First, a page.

Chum salmon (onchorhynchus keta), known also as dog salmon, are hard fighters, and offer sport anglers an excellent fishing experience in both freshwater and saltwater. The best table fare comes from saltwater fishing, but regardless of where you catch them, chums are hard fighters and will test any angler's mettle.
Chums are a popular sportfish, but they're important to the commercial market as well. Like pink salmon, chums are easily raised in hatcheries, and can be released into saltwater very soon after hatching, unlike king or coho salmon, which must spend a year in freshwater before migrating to the ocean. This means that chums don't have to be fed and maintained in a hatchery environment for very long, compared to other species. This makes hatchery chums a lot cheaper to raise in a hatchery. Several chum salmon hatcheries exist throughout Alaska, with the majority of them being located in Southeast Alaska. Hatchery chum salmon are also raised in Prince William Sound.
Ocean-bright chums are marketed as "keta" salmon, using the species name. Chum salmon is less expensive in the retail market than king, sockeye or coho salmon, and has become widely accepted. Chum salmon are a staple food source for humans and their dog teams across the state of Alaska, most notably along the Yukon and Kuskokwim watersheds, where they are found in abundance.
Chum salmon have a statewide distribution in Alaska, which is one of the reasons they've become a staple food fish in many areas. They can be readily found throughout Southeast Alaska, Prince William Sound, the Seward area, and several rivers in Southcentral Alaska, along with the Yukon and Kuskokwim rivers, the Bristol Bay region, and on north to the Western Arctic. Though they can be caught throughout the summer months in saltwater, the spawning run typically occurs beginning in late August, and spawning occurs in September and early October, depending on the location.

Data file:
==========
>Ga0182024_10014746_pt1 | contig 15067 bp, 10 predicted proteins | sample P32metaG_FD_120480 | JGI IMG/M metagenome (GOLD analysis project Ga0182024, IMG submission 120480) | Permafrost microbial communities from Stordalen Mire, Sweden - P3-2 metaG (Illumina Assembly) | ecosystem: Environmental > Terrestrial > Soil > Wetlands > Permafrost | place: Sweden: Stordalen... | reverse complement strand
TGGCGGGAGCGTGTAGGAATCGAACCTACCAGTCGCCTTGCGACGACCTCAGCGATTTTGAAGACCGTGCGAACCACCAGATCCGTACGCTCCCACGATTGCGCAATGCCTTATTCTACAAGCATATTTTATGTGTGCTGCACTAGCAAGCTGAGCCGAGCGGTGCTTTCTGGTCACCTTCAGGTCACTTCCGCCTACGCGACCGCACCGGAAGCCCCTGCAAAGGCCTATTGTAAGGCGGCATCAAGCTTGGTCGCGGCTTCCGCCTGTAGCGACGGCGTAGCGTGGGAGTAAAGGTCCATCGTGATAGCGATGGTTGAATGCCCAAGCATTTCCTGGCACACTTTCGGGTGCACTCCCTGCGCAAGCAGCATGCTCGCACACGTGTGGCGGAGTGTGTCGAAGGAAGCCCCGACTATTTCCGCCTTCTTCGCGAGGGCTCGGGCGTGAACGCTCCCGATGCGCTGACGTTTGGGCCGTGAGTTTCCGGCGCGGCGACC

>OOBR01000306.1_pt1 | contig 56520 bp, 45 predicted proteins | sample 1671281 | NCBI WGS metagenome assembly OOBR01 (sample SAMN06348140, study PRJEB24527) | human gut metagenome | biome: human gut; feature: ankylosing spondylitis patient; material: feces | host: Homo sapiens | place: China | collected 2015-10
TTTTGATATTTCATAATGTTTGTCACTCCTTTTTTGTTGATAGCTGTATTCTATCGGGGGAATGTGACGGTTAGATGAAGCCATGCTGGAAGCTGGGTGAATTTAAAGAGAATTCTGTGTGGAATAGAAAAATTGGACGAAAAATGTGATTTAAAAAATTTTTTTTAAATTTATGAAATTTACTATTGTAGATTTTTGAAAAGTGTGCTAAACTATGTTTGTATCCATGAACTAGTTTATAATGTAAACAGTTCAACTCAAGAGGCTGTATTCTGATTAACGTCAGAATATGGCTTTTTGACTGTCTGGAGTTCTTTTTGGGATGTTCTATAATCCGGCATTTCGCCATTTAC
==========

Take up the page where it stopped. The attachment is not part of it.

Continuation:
Chums will readily strike anything you would use for kings or silvers, and most of them are caught incidental to other target species.
Mooching is usually done by dead-drifting with the current or tide, using a very simple setup such as a banana weight, a six-foot monofilament leader, and a 3/0-4/0 siwash hook topped with either whole, plug-cut or chunk-cut herring. This method also results in strikes from other salmon species, as well as rockfish, lingcod, and even halibut.
Trolling is probably the most common method of catching saltwater chum salmon. Rig your plug-cut herring so it slowly rolls as you move along, or use spinners or spoons instead. Chums aren't difficult to catch and will strike a variety of lures. Change your color selection every hour or so if you're not hooking anything. If you're using a downrigger, experiment with different depths until you start encountering fish.
Casting from shore can be very productive for chum salmon. Use spoons such as the Pixee or Vibrax spinners for the best results. Carry an assortment of colors, but the staple colors are orange, chartreuse, pink, green and blue. Chums can be legally snagged in many saltwater areas, and the most productive places to do that are off the mouth of spawning streams, as fish stage to migrate upriver with the high tide.
The same spinners and spoons used to catch saltwater chum salmon also work in freshwater. As with the saltwater fishery, bring an assortment of colors along, and experiment until you start hooking fish. The most common method is to find a good hole and simply cast and retrieve repeatedly until you hook a fish. Experiment with faster or slower retrieves, until you start getting results.
Fly-fishing for chum salmon is a real treat. Chums are usually much larger than silvers or reds, and they put up a very strong fight. Popular fly patterns include Glo-Bugs in various colors, polar shrimp, Teeny Nymphs, Wooly Buggers, and Everglo Flies. Go with the big, gaudy patterns on darker days or turbid water.